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Chatham Park representatives have attended and participated in hundreds of meetings over the past seven years

Posted Thursday, January 2, 2014

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Pittsboro, NC - Dear Mary Phyllis, I have chatted with you for years, exchanged emails and either read or listened intently to your wisdom and concerns. And you are one of the many reasons that I think Pittsboro is a special place.

And, although I am no longer Pittsboro's Mayor, I made a personal commitment to stay engaged and continue to invest time, effort and capital into our community.

With that said, I will endeavor to answer publicly your queries:

When Chatham Park purchased its first large piece of land years ago from the Barber and Holmes family, I knew that change was afoot and that some form of constructive engagement was required between the Town, the community, and the new owners.

I met with the new owners (Chatham Park) and they asked me whether they should take their future plans for a project to the county or the town. Naturally, I asked that they work with the Town, because it was and is the sensible choice. (Otherwise the Town and our community would get an unincorporated development on our doorstep with little control, little input, and more importantly zero tax revenue, sales tax revenue, etc.)

I asked the new owners to spend their time and meet with community leaders and community organizations, which is why their representative Mr. Culpepper and other representatives from Chatham Park have attended and participated in hundreds of meetings over the past seven years.

And most of the meetings where public, too.

As for your query regarding public notice, the Town did not receive a formal application for rezoning until 2013; however, portions of the current proposed project have been submitted and rezoned by the Town since 2003-2004 and discussed at length by the Town. (For example, Chatham Park now owns the property formerly known as "River Oaks", which was rezoned and approved by the Town as a MUPD when Nancy May was our Mayor.)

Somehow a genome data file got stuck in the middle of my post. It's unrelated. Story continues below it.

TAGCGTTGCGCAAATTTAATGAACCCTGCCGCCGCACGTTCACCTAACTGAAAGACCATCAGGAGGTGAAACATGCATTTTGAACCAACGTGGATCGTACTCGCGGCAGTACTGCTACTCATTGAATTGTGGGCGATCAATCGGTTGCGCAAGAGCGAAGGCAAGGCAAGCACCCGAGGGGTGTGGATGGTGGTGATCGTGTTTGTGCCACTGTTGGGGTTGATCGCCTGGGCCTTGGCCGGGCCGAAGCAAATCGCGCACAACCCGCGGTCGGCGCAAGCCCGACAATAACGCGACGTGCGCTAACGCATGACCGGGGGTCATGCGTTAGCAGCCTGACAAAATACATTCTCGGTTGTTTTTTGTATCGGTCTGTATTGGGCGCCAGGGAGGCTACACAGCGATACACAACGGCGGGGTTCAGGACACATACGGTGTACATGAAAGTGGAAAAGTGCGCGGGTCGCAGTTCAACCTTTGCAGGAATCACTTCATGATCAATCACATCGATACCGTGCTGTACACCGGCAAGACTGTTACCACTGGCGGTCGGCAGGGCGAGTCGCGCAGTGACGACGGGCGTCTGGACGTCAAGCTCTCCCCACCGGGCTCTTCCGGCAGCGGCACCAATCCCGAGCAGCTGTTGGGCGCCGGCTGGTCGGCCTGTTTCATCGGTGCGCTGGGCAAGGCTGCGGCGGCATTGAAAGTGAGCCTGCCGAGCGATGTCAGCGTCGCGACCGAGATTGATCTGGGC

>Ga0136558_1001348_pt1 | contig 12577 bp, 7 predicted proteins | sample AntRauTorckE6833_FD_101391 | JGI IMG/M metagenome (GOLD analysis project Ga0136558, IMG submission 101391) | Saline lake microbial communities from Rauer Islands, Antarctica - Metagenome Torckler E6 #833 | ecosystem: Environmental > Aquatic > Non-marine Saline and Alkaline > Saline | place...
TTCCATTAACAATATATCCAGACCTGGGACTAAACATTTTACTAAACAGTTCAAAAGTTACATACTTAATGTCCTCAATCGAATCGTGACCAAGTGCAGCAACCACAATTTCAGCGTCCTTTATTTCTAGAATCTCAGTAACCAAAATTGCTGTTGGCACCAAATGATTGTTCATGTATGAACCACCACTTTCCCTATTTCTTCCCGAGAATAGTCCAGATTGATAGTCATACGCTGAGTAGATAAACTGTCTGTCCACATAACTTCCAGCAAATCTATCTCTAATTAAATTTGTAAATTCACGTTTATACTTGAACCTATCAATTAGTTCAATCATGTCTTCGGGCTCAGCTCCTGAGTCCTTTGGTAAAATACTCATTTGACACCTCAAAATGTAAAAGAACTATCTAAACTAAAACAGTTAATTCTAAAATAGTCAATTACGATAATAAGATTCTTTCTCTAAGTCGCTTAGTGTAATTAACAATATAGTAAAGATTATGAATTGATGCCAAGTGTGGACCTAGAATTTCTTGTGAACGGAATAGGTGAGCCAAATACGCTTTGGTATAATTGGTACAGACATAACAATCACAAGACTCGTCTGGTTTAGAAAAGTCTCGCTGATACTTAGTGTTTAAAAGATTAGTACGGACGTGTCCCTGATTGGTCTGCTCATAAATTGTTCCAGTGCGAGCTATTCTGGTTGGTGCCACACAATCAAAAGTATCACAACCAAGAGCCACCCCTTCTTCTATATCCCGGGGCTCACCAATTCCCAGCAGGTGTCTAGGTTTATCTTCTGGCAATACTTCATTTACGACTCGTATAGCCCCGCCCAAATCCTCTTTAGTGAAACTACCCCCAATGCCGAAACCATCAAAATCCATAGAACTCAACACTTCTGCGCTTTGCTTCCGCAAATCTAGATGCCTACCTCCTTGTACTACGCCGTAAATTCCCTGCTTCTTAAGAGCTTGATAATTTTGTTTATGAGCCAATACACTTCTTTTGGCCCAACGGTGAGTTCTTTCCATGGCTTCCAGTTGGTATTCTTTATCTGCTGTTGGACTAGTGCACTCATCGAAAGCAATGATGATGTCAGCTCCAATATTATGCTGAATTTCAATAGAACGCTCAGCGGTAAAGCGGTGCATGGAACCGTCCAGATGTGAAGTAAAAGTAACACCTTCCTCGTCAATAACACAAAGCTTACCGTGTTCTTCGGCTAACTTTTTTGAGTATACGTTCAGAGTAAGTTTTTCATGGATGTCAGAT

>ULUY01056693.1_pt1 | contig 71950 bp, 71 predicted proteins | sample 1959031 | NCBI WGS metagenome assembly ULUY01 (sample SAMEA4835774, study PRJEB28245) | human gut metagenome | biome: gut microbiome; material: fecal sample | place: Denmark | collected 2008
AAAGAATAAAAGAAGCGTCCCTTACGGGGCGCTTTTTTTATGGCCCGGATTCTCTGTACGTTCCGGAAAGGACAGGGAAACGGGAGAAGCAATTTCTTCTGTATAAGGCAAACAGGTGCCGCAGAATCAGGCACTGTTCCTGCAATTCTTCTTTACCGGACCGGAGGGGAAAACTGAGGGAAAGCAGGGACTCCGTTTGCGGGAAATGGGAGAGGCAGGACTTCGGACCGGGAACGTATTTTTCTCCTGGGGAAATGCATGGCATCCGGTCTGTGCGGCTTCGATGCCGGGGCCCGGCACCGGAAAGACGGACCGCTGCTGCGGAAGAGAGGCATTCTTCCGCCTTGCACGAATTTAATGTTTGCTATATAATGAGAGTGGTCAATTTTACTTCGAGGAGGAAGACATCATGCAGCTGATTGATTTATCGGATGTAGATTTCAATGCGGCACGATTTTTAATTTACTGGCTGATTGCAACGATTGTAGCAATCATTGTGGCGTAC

In addition, I have personally, emailed and told many, many citizens and stakeholders about Chatham Park and its impending application for a potential rezoning and approval over the past seven years and it has been mentioned at a number of Town meetings, CCEDC meetings, and TARPO meetings since at least 2007. (In fact, Chatham Park is a key component of the County EDC's economic development plan and so noted in its documents.)

Finally, Chatham Park has been the subject and/or on the agenda of a number of public meetings over the years and it has been mentioned , discussed and referenced online and in the media, too.

As for the wildlife habitats and national heritage sites, I worked with Commissioner Bett Foley and the Town Board to support a grant through the Wildlife Service in order to work with the Town on these areas and constructively with Chatham Park. (As an aside, one of the areas you reference was submitted to the Town and approved by the Town before I was the Mayor as "River Oaks". Toll Brothers was the driving force on this potential development. At this juncture the community will receive a much better outcome working with Chatham Park than the MUPD that was approved years ago as River Oaks and has now expired.)

As for the other regulations you reference, Chatham Park and any other developer in Pittsboro will be required to comply with all Town, State and Federal regulations. In addition, the Town just passed new storm water regulations. Finally, this process will include work on a new Unified Development Ordinance (UDO) that will not only address a number of concerns, but also serve the community well as a coherent and unified guide for development.

As for demography, Pittsboro and Chatham County have been changing over the past forty years. I believe that if we work constructively, advocate to save our rural buffers, continue to support local businesses, local and organic farms, the arts and culture of Chatham County, our schools, down town areas, the community college and other institutions---we will continue to attract a wide variety of people who believe in community and making Pittsboro a great place for everyone.

 
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